Some week eh? So human kind still exists despite heavy nuclear posturing from North Korea and the US, and the UK government is panicking at the bucking bronco in the chinashop that is Brexit, leading to a snap general election. And to top it all off, there is a new edition of the BMJ out with its reliable update on the state of the NHS. Ready for a whistlestop tour? Ok, here we go.
Cover Story: Managing electrical injury – So for the first time in weeks the BMJ has a cover that refers to a research article rather than an opinion piece. The lego-yellow image, supposedly meant to remind us of the “Danger! Risk of Death!” signs we see outside electrical power stations, along with the accompanying gory medical pictures, does the trick – you’re morbidly compelled to read on. The article contains graphic descriptions of what can happen to the various organs of the body when electricity passes through them (as you can imagine you get burns, cardiac arrhythmias, renal failure through myoglobin release and even paralysis of the respiratory muscles).
And then it’s back to more opinion-based articles, which include:
Sex and the NHS – No, it’s not quite as exciting as “Sex and the City” but this article is in many ways more shocking than the antics of Carrie and her friends. The Office for National Statistics has revealed that in 2016 the gender pay gap in the medicine arena was GREATER than the country as a whole (expletive, expletive, expletive). Female doctors working full-time earnt 29% less than their male counterparts. How is this possible!? Why was this not the front cover? Well, fear not, Jeremy is on it! Our esteemed Health Secretary has ordered a report into the issue. Great! That’s the problem sorted then <rolls eyes and eats entire tub of Häagen-Dazs>.
Abi Rimmer goes onto pen another article about sex discrimination in the NHS. She lists many of the perceived issues facing women in the medical workplace: the challenges of flexible work with motherhood, unconscious bias against women and the much debated “female traits” of being underconfident and not as assertive when it comes to demanding fairer pay and conditions. Argue ad lib but we can all agree that equality should be the gold standard. The Medical Women’s Federation does noble work in the struggle towards this goal.
And on the theme of sex…Sex and relationship education will soon be mandatory in all secondary schools (was it not before?) but the debate is how to deliver it. Should the teachers do it? Or should it fall to special school sex educators (what a job title, eh)? But with the majority of new STI diagnoses occurring in the 16-24 age range, we should probably make a decision fast and uh, get on with it.
Best of the rest: The Bigger Picture – If we survive US-North Korea-gate then we still have to worry about the impact of the political moves in the US regarding climate change. If the Clean Power Plan in the US is scrapped (as seems to be the plan as of March 2017) global warming and associated climate change will have severe implications for global health through consequences like increased air pollution. As is ever the way, developing countries are more likely to suffer with such changes. This article suggests doctors do their bit and educate patients on the issue.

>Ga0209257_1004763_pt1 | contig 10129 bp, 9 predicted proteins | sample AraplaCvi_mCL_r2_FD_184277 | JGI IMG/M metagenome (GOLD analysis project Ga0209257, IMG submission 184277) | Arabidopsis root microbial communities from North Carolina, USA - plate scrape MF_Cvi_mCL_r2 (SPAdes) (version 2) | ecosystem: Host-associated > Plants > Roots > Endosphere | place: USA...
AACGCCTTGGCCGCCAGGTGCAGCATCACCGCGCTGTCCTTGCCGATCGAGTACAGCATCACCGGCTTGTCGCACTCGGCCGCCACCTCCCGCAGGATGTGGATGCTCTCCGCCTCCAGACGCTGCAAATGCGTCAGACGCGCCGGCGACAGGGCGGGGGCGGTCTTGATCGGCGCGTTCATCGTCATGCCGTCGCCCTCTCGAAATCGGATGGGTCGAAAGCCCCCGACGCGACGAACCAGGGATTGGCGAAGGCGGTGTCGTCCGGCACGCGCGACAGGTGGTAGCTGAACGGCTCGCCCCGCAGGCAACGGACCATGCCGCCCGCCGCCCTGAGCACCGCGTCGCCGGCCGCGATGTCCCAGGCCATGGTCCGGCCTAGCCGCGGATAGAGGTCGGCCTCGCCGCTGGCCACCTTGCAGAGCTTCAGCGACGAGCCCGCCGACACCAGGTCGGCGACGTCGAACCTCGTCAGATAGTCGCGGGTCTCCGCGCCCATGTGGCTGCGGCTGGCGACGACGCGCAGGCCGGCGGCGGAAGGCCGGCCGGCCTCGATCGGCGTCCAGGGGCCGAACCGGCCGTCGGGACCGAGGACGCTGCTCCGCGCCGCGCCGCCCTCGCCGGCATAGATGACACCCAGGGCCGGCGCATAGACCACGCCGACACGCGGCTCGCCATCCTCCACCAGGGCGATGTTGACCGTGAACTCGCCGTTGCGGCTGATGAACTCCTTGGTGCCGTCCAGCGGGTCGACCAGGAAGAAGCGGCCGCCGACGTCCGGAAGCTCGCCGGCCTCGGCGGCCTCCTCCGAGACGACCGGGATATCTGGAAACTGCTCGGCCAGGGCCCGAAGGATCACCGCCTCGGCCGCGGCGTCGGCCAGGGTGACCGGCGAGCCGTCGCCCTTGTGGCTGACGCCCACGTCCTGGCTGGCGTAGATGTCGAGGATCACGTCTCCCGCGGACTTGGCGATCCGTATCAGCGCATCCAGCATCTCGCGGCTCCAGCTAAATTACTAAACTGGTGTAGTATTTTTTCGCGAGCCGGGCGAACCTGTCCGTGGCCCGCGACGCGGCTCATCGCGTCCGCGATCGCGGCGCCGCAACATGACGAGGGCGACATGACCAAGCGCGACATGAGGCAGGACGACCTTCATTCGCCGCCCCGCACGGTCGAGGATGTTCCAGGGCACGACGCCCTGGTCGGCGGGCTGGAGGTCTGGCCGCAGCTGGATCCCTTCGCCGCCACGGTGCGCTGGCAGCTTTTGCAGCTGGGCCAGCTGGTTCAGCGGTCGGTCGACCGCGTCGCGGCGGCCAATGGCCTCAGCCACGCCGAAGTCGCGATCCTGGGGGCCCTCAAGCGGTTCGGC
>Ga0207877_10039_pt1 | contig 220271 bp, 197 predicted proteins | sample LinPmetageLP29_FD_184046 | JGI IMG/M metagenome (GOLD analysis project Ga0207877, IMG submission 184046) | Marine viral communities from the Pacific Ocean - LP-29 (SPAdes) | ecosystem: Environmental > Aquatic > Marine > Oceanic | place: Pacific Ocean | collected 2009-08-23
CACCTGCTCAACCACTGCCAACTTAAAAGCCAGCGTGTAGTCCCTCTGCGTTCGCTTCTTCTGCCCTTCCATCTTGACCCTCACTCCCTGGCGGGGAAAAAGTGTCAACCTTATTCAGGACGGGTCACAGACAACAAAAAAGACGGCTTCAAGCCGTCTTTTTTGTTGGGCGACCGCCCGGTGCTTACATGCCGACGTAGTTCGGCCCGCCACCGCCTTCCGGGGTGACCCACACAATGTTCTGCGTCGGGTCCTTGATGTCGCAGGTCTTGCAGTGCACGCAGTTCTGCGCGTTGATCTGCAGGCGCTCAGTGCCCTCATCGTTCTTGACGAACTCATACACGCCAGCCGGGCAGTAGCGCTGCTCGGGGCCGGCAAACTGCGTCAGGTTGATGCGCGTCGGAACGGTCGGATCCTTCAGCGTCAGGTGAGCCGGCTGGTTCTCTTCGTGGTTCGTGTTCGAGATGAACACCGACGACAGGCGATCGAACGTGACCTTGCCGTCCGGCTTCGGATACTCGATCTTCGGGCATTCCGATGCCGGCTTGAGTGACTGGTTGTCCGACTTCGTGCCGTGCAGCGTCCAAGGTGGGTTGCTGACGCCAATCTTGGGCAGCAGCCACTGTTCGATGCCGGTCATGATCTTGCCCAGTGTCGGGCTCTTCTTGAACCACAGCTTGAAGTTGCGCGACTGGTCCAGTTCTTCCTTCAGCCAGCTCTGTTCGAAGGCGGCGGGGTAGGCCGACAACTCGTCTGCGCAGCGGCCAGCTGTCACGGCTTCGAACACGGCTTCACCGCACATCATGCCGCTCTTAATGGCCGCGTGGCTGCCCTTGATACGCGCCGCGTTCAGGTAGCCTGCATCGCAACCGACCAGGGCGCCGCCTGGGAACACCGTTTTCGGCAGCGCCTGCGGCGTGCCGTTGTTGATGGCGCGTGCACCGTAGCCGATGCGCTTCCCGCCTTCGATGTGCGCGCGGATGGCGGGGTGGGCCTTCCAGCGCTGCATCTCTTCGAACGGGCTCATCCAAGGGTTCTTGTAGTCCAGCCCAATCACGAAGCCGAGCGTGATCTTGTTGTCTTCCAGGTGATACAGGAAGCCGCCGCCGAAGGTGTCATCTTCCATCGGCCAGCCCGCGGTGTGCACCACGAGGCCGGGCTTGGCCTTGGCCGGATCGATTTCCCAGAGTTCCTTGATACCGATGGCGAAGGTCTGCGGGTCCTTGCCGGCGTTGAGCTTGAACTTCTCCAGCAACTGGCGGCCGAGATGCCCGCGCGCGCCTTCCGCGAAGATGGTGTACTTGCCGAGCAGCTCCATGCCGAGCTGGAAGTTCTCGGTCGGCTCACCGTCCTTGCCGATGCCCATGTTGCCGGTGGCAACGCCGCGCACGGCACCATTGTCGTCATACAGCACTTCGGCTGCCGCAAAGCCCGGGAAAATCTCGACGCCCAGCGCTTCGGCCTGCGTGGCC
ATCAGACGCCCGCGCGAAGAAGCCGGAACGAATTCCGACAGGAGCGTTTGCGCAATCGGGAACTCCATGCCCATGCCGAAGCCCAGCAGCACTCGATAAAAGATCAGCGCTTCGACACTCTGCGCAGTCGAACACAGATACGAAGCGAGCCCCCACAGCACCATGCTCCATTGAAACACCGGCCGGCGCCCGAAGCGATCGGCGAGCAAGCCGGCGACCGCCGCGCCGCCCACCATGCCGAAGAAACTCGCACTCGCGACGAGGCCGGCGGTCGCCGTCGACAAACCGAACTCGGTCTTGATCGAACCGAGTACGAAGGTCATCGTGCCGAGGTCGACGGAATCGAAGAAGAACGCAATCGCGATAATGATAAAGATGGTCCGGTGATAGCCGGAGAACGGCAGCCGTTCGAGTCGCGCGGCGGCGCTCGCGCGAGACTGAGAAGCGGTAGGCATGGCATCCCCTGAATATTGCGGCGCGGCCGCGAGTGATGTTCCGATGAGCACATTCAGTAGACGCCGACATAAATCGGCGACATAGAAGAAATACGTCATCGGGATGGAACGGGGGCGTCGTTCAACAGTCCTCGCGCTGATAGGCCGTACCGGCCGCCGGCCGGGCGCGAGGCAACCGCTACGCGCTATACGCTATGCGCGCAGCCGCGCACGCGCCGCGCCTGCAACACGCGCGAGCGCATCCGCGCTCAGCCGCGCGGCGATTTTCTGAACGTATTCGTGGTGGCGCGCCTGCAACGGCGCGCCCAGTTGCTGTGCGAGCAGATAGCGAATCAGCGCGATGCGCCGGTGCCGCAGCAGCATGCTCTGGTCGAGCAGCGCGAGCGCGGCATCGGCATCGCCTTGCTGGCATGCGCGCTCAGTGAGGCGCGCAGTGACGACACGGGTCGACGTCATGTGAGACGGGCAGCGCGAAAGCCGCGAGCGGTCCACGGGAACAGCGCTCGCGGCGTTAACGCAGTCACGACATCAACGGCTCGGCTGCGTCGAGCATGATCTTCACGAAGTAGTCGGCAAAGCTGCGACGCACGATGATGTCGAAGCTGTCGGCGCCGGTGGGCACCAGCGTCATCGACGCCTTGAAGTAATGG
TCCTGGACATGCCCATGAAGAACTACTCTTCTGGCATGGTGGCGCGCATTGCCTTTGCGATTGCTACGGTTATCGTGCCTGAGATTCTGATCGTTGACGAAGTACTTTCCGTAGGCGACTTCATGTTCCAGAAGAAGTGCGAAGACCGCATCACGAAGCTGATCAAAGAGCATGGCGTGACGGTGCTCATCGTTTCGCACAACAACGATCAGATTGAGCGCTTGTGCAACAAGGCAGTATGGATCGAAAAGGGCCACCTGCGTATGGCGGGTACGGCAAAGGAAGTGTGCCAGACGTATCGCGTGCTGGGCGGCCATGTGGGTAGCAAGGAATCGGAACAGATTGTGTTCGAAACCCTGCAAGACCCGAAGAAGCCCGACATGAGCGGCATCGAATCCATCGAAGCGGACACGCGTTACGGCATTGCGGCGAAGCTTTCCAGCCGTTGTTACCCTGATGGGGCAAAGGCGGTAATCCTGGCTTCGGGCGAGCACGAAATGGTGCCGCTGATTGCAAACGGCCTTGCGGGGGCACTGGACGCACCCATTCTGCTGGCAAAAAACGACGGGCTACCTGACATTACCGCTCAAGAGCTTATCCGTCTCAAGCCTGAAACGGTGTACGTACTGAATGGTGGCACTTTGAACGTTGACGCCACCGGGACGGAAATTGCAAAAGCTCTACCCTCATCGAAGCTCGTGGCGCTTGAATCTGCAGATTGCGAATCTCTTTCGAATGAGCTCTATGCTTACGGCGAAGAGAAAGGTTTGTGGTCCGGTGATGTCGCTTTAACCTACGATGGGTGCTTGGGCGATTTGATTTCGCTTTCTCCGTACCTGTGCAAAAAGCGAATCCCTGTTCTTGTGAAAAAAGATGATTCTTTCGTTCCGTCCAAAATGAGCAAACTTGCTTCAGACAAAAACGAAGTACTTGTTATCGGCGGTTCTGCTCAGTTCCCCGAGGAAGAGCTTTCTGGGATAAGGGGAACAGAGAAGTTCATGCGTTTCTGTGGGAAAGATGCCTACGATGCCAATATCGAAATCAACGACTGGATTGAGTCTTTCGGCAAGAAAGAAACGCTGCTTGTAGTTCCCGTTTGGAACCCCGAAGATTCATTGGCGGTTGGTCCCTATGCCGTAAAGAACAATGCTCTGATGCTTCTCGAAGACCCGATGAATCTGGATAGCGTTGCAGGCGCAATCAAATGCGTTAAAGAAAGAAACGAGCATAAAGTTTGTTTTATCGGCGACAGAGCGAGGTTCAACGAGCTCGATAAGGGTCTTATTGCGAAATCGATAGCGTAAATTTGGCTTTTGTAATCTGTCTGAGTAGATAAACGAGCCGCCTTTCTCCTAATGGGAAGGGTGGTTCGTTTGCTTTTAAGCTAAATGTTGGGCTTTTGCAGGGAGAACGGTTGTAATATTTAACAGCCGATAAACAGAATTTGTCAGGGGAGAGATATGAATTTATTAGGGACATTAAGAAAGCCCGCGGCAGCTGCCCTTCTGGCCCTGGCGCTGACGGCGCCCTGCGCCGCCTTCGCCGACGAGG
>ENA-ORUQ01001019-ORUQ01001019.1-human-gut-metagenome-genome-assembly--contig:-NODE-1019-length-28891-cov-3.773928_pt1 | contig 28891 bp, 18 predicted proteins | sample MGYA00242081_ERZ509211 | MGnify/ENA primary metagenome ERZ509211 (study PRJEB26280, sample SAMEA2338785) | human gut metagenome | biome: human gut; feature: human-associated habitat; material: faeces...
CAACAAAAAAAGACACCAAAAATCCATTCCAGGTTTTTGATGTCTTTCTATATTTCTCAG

A spoonful of sugar (does not) help the medicine go down – There is mixed success in the bid to reduce sugar, salt and other “baddies” in our global diets. Whilst there is no replicable evidence of improved health outcomes after food taxes (at least not suggested in this article), Mexico and Denmark both showed reduced consumption of sugar and saturated fats respectively after taxes were introduced. We must continue to fight the good fight, comrades, and no matter how much Jeremy gets to you, please stop at one tub of Haagen Daz.
Worst-case scenario workforce planning – Earlier in April Syria suffered from a suspected chemical weapons attack, which killed 70 and injured many more. In an effort to deal with these terrible situations, the WHO has been training health workers since 2012 for potential chemical weapons attacks. Horrible but necessary, the WHO sets us an example in the importance of workforce planning.
Chuckle of the week: A wee bit of relief – And to end, wee present the findings of some whizz-kid researchers in Australia, who have been focusing their efforts and spending their pennies in the important field of child urination. The results leaked in this issue of the BMJ show that using the QUICK WEE method (placing a cold wet piece of gauze on a child’s suprapubic area) has slashed the times it takes for children to produce a urine sample, with more children in the RCT weeing in under 5 minutes. These are no piddling observations. Needless to say, parents and GPs will find themselves extremely relieved by these findings.